Though apparent early on, once Lil’ Wayne took the stage, wearing a Vancouver Canucks Hockey Jersey and fitted cap (the Canucks having won a significant game the night before), the weed aroma’s kicked up a notch. They had been around earlier, as with most concerts, but as Wayne came out the joints became considerably more prevalent.

The strong roar of the crowd was impossible not to partake in as he ascended from beneath the stage, straight into “I’m Going In.” From there on, the show was Wayne’s with the New Orleans native commanding his audience’s every look. The Cash Money/Young Money rapper had a full band behind him, and a three story set of scaffolding that he alternated which level he stood and performed upon. Behind the scafolding stood screens projecting slideshows and animations showcasing the various songs. Weezy’s energetic presence on stage and non-stop movement was captivating.

Midway through Lil’ Wayne’s set he informed the crowd that he had to go change, the arena was lit up briefly before darkening again. A sequence from Gladiator where Russell Crowe enters the arena played out behind him on the main screen as a man that the audience assumed was Lil’ Wayne, covered by a hood, barefoot, and wearing a Monk’s robe emerged. It was revealed not to be Wayne, but in fact SB (Nicki Minaj’s hypeman) as Nicki Minaj asceneded from beneath the stage wearing a corset, a signature beehive wig and extremely colourful tights. She began with “Roman’s Revenge,” running around the stage whilst her dancers interpreted and performed their choreographed moves. The dancers collaborated to create a football set up, where Nicki ran through them, scored a touchdown and was met by a referee at the end of it all.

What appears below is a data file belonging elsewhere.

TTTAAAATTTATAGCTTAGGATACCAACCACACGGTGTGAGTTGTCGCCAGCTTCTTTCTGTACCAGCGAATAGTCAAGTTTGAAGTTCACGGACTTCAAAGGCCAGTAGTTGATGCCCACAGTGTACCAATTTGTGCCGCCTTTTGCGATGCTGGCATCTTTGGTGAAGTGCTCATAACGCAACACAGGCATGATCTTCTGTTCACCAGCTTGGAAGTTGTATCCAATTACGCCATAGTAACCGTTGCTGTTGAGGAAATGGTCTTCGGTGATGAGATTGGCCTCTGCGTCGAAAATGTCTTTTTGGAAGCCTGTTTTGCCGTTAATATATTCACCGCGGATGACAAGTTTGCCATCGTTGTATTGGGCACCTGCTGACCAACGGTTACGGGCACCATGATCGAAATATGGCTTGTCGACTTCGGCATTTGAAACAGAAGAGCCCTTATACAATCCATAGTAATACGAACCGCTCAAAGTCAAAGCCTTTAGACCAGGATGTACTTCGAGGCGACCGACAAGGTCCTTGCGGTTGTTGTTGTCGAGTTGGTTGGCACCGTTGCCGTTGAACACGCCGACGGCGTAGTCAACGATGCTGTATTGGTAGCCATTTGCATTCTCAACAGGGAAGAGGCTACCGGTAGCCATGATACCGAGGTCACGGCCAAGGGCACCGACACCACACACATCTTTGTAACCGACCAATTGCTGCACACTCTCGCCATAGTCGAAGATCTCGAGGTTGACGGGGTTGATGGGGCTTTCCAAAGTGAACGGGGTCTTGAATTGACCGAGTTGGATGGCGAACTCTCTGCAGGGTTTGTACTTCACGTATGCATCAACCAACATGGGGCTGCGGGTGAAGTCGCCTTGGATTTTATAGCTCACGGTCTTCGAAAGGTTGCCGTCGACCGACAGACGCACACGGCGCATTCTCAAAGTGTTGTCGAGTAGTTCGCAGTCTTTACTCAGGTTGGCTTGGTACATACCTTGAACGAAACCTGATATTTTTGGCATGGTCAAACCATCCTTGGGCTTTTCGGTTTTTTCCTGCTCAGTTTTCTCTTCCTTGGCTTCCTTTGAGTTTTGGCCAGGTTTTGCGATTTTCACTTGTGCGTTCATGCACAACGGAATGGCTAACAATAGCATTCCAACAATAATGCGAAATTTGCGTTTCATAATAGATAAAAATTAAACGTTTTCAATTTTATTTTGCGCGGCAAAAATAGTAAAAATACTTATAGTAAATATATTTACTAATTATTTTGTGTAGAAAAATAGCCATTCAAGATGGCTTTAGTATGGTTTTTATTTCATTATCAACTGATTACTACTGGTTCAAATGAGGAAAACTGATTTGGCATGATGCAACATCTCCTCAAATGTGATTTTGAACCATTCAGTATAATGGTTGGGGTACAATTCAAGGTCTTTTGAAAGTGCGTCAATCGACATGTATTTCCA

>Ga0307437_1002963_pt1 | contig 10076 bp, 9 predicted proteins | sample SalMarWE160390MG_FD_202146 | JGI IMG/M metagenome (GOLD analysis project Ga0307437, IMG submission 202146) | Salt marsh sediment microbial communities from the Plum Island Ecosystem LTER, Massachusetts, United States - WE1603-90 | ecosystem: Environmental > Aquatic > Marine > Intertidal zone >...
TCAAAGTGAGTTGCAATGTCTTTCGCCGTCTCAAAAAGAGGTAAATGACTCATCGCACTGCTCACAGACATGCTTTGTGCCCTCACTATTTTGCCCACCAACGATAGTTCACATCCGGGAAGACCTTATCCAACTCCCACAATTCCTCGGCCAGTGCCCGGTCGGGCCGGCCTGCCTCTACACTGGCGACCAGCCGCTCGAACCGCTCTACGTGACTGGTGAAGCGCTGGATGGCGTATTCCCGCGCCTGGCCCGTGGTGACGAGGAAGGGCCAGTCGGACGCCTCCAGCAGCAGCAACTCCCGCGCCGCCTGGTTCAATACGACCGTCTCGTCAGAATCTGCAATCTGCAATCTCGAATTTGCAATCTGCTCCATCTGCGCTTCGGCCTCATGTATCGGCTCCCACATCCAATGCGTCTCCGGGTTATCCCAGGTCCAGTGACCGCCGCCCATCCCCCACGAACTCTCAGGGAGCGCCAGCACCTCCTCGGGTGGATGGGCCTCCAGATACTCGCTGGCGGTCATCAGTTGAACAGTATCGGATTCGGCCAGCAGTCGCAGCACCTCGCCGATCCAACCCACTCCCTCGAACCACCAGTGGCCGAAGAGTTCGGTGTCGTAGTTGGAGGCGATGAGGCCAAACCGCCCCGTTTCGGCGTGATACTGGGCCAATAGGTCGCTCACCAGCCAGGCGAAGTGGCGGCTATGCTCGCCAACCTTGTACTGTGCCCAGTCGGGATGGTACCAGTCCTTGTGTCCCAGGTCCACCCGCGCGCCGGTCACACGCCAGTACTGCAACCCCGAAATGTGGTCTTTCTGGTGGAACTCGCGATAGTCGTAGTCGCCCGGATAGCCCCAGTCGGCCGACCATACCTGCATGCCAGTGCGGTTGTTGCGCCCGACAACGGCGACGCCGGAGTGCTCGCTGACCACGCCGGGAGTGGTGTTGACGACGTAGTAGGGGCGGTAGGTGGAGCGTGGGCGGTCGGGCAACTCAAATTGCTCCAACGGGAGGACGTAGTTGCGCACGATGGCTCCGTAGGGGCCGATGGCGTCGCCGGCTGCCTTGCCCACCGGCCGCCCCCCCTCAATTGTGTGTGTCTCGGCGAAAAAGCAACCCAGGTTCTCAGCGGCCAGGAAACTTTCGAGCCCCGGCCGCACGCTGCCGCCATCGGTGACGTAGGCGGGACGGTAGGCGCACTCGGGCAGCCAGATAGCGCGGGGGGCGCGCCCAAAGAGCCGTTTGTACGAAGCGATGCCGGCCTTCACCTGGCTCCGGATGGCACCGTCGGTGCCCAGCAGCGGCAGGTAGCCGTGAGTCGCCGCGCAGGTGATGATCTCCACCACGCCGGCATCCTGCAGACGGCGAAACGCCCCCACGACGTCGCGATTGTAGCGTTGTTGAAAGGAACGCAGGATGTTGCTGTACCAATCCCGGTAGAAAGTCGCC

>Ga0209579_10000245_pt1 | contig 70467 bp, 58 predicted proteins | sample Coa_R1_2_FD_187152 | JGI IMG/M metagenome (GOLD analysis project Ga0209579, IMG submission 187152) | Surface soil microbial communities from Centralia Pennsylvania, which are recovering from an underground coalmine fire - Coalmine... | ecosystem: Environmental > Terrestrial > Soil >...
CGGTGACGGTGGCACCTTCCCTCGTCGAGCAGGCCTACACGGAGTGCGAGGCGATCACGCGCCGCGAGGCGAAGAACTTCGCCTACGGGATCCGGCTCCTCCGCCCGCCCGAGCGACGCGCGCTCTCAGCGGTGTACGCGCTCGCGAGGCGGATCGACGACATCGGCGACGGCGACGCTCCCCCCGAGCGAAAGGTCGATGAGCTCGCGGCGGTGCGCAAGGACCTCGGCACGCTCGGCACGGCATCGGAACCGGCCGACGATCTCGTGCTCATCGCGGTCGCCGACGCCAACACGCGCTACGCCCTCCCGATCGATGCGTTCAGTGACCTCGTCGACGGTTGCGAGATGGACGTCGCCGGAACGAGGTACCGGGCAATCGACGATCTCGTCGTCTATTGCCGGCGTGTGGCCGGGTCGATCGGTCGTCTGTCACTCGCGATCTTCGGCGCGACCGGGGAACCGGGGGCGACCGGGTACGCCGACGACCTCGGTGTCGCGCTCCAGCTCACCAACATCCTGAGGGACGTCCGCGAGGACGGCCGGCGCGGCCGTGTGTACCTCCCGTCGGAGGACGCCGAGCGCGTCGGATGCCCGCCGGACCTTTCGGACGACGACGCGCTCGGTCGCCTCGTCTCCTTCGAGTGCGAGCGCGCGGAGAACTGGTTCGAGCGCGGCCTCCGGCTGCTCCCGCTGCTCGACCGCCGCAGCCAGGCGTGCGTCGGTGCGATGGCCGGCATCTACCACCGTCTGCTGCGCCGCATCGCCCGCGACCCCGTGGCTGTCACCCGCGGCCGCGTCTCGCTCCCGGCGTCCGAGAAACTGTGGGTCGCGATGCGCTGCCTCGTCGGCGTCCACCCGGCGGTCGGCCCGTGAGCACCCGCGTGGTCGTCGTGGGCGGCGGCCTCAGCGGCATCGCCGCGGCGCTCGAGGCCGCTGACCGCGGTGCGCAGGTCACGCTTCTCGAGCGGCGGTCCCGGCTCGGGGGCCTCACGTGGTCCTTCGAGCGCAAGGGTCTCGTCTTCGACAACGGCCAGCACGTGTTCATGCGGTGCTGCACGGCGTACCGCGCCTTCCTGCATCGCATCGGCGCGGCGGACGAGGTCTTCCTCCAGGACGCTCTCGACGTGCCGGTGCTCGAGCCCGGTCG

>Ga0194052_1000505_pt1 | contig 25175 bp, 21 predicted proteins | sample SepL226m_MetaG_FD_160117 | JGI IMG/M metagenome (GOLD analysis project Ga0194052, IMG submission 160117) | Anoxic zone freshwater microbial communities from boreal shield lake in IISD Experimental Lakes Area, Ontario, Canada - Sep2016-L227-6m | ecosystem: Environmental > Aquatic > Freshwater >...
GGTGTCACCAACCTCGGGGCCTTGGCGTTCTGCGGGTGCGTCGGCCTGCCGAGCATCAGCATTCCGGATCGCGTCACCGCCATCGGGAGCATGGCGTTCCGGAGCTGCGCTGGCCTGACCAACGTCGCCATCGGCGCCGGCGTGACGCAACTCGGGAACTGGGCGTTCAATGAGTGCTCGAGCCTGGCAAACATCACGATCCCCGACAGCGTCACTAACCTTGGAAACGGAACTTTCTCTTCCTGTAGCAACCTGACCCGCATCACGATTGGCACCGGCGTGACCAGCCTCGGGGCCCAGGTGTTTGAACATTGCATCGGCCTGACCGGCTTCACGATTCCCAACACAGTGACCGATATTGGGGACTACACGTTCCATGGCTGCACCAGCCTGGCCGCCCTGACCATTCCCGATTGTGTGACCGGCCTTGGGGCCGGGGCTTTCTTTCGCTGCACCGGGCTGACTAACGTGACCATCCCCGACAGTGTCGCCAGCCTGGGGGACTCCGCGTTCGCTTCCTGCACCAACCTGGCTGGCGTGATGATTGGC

Unsurprisingly, a large amount of men surrounding me sat down, uninterested in Minaj. They even booed, but couldn’t be heard over the roars and screams of the thousands of adoring onlookers. Minaj performed her hits from “Pink Friday” before Lil Wayne returned and Minaj briefly made a stage exit to change her wig. Minaj had trouble hiding her smile, which was cute. Her performance solidified her validity as a rapper, with her high paced movement and breath control working to bring her material to life.

Wayne made his return shortly thereafter, running through hits and verses from collaborations with Drake, Eminem and DJ Khaled amongst others, bringing out his own guitar and singing some of his rock songs as well. The set included several theatrical performances where actresses would come out on stage to aid in his live renditions including a woman loosely dressed in a police uniform to play out “Miss Officer.” Fireworks and flame bursts occassionally spruced up Wayne’s set, but at no point were they necessary as Lil Wayne live is far superior than on his recordings.

The “I’m Still Music” tour is definitely a stadium show, organized to perfection. The light collages set up behind the artists were served as a great accentuation and the close ups for those in poor seated areas were orchestrated to perfrection by the live feed on huge display screens. Wherever you were, the atmosphere and the way Wayne, Nicki Minaj, Rick Ross and Travis Barker performed was phenomenal.

Photograph by Adam LeBlanc